Drowsy/lethargic

X

X

X

X

X

X

 Dry mouth/tongue/eyes/skin

X

 Fever

X

X

X

 Increased respiration

X

X

X

X

X

X

 Low body weight/Malnutrition

X

 Open wound

X

X

X

X

X

X

 Sweating

X

X

X

X

Bedside test

 Hyperglycaemia

X

X

X

X

X

X

Urine

 Colour

X

X

 Gravity

X

X

X

X

X

Score Performance

Sens %

Unknown

Unknown

Unknown

Internal Consistency Theta coefficient 0.68

Unknown

Unknown

Unknown

Unknown

Spec %

Unknown

Unknown

Unknown

Unknown

Unknown

Unknown

Unknown

Unknown

Inter-rater reliability %

 

83–87%

Unknown

KMO 0.6

Unknown

Unknown

Unknown

Unknown

Compliance %

 

Unknown

Unknown

Unknown

Unknown

Unknown

Unknown

Unknown

Dehydration present

  

N/A

Factor loadings for the questions ranged from −0.012–0.567

N/A

N/A

N/A

N/A

Hydration response protocol

X

X

X

Table 3 describes the checklists according to three component categories: history, observation and bedside test. There was a large variation in the size and complexity. In patient history, feeling thirsty, medications and poor mobility/falls/weakness were included in a combination of seven of eight assessments for each factor, whilst diarrhoea/vomiting and repeated UTI’s/infections were included in a combination of five of eight assessments. In observation, blood pressure/pulse, confusion, dry mouth/tongue/eyes/skin and low body weight/malnutrition were included in a combination of seven of eight assessments, whilst 24 h fluid intake/output was included in a combination of six and fever included in a combination of five assessments. Six of the eight assessments included investigating urine colour as a bedside test in the assessment of dehydration risk.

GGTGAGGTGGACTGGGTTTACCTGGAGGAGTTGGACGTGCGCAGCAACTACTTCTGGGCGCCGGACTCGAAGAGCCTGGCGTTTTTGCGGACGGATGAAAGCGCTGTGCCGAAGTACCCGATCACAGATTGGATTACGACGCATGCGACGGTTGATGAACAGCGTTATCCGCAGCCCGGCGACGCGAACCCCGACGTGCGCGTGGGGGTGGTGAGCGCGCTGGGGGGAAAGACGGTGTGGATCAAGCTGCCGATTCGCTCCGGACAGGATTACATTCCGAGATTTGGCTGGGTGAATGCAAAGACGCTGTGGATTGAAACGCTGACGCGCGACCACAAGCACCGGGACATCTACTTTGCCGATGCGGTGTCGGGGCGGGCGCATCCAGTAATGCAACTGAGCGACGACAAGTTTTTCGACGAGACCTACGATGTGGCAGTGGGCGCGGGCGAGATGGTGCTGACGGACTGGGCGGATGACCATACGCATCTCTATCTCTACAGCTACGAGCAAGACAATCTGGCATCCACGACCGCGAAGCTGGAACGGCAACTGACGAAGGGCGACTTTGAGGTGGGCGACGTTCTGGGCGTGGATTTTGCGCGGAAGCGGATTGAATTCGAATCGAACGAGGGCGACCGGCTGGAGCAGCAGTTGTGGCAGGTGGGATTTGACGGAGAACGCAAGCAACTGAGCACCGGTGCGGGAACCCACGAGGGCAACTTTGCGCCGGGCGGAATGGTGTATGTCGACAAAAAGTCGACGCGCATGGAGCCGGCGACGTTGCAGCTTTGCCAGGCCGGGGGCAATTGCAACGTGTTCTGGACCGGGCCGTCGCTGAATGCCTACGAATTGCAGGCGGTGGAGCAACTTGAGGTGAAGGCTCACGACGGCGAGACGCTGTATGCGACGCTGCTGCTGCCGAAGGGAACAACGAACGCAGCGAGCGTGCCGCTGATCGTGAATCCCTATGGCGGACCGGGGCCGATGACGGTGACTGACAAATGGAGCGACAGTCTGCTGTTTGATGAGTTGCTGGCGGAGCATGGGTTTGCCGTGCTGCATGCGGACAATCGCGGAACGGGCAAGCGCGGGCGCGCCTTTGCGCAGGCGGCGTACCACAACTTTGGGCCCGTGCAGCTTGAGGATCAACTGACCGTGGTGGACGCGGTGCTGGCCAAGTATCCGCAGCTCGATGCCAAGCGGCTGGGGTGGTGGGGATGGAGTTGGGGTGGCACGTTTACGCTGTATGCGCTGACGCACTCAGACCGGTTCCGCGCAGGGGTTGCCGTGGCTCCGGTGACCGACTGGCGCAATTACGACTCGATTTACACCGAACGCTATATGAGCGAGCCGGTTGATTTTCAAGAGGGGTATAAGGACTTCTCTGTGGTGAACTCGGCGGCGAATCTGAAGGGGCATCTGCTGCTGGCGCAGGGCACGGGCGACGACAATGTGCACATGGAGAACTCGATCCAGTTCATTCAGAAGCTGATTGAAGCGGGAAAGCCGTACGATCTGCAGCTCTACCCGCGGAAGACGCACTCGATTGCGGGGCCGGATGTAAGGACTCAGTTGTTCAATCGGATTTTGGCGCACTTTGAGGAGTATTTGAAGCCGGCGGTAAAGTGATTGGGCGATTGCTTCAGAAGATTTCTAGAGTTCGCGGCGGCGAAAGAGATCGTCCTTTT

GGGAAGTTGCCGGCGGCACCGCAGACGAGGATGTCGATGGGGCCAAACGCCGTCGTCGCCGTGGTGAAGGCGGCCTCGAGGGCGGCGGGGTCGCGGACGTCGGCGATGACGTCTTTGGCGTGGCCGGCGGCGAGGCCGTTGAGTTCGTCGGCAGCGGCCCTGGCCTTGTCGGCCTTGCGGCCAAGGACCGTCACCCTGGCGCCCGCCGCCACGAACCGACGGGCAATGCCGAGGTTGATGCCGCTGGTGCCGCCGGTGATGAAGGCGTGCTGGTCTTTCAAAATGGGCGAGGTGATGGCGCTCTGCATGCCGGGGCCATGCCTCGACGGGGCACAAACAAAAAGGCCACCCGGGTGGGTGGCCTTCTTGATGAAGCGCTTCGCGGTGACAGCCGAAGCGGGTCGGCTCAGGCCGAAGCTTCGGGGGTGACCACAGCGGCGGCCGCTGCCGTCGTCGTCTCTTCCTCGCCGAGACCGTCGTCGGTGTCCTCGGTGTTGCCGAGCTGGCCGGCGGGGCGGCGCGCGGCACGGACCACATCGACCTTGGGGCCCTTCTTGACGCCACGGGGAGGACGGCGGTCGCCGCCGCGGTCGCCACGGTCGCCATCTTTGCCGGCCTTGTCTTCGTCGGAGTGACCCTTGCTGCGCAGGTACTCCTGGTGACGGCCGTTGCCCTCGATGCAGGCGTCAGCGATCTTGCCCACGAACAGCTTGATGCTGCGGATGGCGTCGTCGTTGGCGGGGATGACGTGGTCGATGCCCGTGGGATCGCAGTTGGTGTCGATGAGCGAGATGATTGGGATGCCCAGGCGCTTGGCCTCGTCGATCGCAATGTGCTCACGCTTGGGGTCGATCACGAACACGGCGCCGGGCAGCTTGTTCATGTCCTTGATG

Of the ten articles, five [1719, 26, 34], did not suggest a clinical response protocol or recommendations for patients at risk. Although Wotten [19] conducted a review of literature and created a risk assessment, there was no clear method described for the selection of included literature and no evaluation.